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Feeling Overwhelmed

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    Feeling Overwhelmed

    This is my first time posting on Simply Classical, but as I was perusing threads that fit with the new diagnosis we just received for our 8 year old daughter, I also found that others have experience with children who deal with anxiety, which is what has our oldest has battled. After years of trying to figure out how to help our oldest child (now 12)/what was wrong, and numerous doctors, naturopaths, supplements, diagnoses,and medicine (finding that some medicines actually made her symptoms worse), I think we are finally at a more manageable place. The counselor and psychiatrist that work with her believe that she has a mood disorder, some sensory processing issues, and anxiety. Because my oldest needed so much help and her symptoms were so obvious, I didn't notice the difficulty my middle daughter was having with school until I started homeschooling both of them last year. Her frustration level about tasks that she had the ability to complete was not proportional to her intelligence, and I felt something was wrong.

    So, today, my husband and I just finished meeting with the psychologist that performed a complete battery of testing to determine where the frustration is coming from, and she has been diagnosed with ADHD and depression. I felt some relief that there really is something going on, and that now we know what it is and have some tools to help, but my husband and I also feel guilty and overwhelmed. It's so hard to hear that your children deal with anxiety or depression when they are so young and our hope and prayers for them are to be able to enjoy childhood and the wonder that goes along with it, not to be suffering with anxiety and depression. Our schoolroom is also a bit dramatic at times with our varied needs.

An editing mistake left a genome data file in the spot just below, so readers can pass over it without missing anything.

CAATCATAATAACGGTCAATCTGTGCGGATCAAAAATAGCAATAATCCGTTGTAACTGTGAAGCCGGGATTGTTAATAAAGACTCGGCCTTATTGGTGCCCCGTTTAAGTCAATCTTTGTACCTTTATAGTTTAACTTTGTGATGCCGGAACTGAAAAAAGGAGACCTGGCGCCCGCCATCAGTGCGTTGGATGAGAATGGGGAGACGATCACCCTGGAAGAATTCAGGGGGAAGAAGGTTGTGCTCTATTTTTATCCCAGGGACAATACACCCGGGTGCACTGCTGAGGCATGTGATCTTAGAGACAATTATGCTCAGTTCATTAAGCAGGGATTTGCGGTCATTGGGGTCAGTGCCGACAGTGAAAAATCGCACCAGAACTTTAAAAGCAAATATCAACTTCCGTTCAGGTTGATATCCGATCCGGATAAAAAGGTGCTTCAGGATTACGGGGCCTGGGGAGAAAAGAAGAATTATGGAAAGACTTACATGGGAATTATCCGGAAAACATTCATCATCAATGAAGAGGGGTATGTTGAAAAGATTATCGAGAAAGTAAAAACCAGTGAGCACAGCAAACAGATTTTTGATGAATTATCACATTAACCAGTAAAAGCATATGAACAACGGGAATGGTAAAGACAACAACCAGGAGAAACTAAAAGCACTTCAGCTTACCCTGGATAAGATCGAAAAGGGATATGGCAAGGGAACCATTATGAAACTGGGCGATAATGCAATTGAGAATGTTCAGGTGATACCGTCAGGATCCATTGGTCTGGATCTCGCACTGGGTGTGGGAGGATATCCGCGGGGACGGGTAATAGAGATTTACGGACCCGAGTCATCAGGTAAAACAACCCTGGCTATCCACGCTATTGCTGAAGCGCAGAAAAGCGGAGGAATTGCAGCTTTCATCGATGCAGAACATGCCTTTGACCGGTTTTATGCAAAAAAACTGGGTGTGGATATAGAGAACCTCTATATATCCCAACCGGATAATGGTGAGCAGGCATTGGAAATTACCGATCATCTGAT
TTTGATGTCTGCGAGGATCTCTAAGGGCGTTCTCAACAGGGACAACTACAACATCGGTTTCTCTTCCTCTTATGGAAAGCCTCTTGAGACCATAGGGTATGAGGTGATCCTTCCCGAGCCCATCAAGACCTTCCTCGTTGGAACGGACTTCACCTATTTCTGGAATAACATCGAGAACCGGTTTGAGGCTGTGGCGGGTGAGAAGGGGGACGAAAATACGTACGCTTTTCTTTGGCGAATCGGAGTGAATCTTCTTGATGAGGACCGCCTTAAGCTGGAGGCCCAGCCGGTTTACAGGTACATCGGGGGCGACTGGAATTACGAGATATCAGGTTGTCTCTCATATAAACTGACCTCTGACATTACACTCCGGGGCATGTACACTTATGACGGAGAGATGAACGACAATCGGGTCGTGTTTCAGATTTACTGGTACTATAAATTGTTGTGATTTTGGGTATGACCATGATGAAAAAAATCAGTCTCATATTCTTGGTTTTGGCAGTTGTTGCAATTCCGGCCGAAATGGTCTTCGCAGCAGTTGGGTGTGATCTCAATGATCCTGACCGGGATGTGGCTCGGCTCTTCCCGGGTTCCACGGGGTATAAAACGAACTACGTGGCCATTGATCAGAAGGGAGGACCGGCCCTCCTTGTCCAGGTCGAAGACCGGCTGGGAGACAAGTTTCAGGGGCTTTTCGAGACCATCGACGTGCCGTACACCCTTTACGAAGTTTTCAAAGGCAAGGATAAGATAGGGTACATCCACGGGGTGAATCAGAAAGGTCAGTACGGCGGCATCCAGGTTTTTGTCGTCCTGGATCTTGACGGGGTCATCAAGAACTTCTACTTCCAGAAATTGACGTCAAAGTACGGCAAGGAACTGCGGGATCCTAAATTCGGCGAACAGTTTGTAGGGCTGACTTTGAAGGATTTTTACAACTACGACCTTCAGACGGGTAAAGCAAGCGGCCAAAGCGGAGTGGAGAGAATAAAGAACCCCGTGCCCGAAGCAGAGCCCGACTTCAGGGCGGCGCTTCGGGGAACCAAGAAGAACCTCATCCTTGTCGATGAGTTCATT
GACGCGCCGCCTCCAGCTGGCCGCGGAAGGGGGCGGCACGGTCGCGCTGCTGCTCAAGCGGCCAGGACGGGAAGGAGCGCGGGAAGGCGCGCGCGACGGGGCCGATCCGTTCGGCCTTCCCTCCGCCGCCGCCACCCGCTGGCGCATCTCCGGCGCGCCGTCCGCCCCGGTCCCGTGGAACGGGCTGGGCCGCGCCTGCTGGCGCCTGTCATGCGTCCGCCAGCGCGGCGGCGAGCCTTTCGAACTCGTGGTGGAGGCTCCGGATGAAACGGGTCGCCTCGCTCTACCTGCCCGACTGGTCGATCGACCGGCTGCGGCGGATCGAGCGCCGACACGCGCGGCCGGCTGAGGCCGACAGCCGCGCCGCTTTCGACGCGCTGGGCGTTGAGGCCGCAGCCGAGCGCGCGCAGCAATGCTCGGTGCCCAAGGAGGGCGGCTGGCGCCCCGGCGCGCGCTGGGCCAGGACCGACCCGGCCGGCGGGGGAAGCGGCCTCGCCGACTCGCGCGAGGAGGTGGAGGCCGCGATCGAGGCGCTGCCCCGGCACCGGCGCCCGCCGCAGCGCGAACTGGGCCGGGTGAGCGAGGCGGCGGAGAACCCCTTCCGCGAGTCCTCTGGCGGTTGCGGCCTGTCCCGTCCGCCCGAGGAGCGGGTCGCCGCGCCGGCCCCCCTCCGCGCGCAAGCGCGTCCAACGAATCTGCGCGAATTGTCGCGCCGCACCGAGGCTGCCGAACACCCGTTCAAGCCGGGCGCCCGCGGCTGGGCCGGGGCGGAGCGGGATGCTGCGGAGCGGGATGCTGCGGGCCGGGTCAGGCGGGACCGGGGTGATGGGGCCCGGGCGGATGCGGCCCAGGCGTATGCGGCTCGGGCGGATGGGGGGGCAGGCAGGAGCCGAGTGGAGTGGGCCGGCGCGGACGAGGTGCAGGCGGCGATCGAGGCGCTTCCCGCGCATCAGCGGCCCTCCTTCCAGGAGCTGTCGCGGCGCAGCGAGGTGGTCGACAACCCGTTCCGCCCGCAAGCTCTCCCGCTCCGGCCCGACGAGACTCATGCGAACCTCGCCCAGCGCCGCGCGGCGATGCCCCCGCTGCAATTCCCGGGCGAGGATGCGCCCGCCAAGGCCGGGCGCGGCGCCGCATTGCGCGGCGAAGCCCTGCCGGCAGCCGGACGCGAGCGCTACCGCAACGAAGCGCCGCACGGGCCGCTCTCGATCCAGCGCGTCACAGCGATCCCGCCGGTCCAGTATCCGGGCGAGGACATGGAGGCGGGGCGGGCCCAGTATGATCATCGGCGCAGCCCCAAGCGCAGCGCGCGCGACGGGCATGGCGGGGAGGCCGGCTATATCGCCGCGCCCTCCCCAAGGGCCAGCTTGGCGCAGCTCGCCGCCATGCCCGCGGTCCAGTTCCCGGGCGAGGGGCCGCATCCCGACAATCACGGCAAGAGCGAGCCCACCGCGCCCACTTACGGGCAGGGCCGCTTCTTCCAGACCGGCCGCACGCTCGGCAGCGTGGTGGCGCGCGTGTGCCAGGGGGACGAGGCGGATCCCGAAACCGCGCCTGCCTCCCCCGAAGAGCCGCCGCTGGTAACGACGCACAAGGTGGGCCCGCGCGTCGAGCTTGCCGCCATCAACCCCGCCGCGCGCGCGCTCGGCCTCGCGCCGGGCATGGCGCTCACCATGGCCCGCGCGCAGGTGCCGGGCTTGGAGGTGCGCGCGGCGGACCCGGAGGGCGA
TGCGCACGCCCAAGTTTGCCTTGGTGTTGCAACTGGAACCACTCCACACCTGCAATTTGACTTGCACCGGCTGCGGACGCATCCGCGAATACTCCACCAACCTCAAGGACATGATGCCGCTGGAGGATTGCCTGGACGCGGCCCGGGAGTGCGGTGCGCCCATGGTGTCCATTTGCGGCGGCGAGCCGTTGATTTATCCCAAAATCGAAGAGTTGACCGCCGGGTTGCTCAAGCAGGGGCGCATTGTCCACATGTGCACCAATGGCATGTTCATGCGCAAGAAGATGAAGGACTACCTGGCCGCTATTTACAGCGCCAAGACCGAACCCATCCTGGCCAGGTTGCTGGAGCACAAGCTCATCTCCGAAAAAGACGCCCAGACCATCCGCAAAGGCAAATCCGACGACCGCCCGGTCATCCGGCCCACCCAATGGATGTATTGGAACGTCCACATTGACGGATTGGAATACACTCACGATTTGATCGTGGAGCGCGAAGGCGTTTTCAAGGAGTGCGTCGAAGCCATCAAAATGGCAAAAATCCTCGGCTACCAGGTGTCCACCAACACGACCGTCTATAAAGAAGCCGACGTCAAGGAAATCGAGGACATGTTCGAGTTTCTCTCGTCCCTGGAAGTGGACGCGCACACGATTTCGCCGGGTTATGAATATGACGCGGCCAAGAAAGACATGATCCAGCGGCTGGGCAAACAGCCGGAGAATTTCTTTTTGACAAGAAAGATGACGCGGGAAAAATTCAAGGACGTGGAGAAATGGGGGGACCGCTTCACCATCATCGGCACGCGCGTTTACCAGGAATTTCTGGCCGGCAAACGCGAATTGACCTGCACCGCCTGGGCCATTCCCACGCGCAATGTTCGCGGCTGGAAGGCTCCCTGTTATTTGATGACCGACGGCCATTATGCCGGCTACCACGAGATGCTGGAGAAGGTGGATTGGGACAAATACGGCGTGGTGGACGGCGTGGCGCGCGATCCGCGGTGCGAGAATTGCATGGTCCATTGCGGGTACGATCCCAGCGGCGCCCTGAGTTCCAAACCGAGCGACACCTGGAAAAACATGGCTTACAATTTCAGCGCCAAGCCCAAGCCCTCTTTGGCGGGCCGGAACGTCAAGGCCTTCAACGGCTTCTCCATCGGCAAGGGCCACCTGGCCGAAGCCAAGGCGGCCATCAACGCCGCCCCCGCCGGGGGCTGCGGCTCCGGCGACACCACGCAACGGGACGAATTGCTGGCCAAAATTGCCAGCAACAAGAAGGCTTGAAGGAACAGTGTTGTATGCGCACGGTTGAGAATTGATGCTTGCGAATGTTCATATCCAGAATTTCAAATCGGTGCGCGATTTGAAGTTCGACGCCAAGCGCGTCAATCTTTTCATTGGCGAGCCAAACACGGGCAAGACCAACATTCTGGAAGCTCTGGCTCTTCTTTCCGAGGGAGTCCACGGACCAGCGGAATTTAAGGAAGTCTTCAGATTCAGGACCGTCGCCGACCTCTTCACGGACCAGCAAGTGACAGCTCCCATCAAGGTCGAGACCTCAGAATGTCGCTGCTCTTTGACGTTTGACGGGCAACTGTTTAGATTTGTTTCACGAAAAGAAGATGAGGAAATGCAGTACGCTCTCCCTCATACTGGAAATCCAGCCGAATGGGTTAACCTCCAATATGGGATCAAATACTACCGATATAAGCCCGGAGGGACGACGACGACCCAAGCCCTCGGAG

All that to say, as we embark on supporting our middle child, what advice and resources do you Moms who have dealt with ADHD and depression recommend? The recommendation from the psychologist was that we seek some counseling to deal with depression and low self-image. As far as medication, she said we could see how counseling goes and determine whether it's needed after a few sessions. School recommendations are to take more breaks in between and use incentives to motivate her to do her best on school tasks.

    Thanks in advance for reading and any helpful ideas.
    Maran Grace

    DD12 Grade 7
    DD7 Grade 2
    DD3 Jr. Kindergarten

    Peachtree Corners, GA

    Re: Feeling Overwhelmed

    First, I am so sorry about your middle child. For us the unexpected diagnosis of a second child was harder in many ways than the first. Beware your own tendency to be overly discouraged, but do allow yourself time to be sad. This is hard! Put on "your own oxygen mask" for a little bit by doing what you enjoy, resting more, and eating well. They will need you long-term, so tend to mama.

    Our son battles both ADHD and depression. These have helped here:

    1. Planning ahead several things he enjoys, then writing them on the board and referencing them in our calendar overview of the upcoming days and weeks.
    In other words, make sure your daughter has things to look forward to. If it has been awhile since you interviewed her about her favorite things, favorite people, favorite places, favorite foods, favorite colors (redecorate her room?), this would be a good time to do so.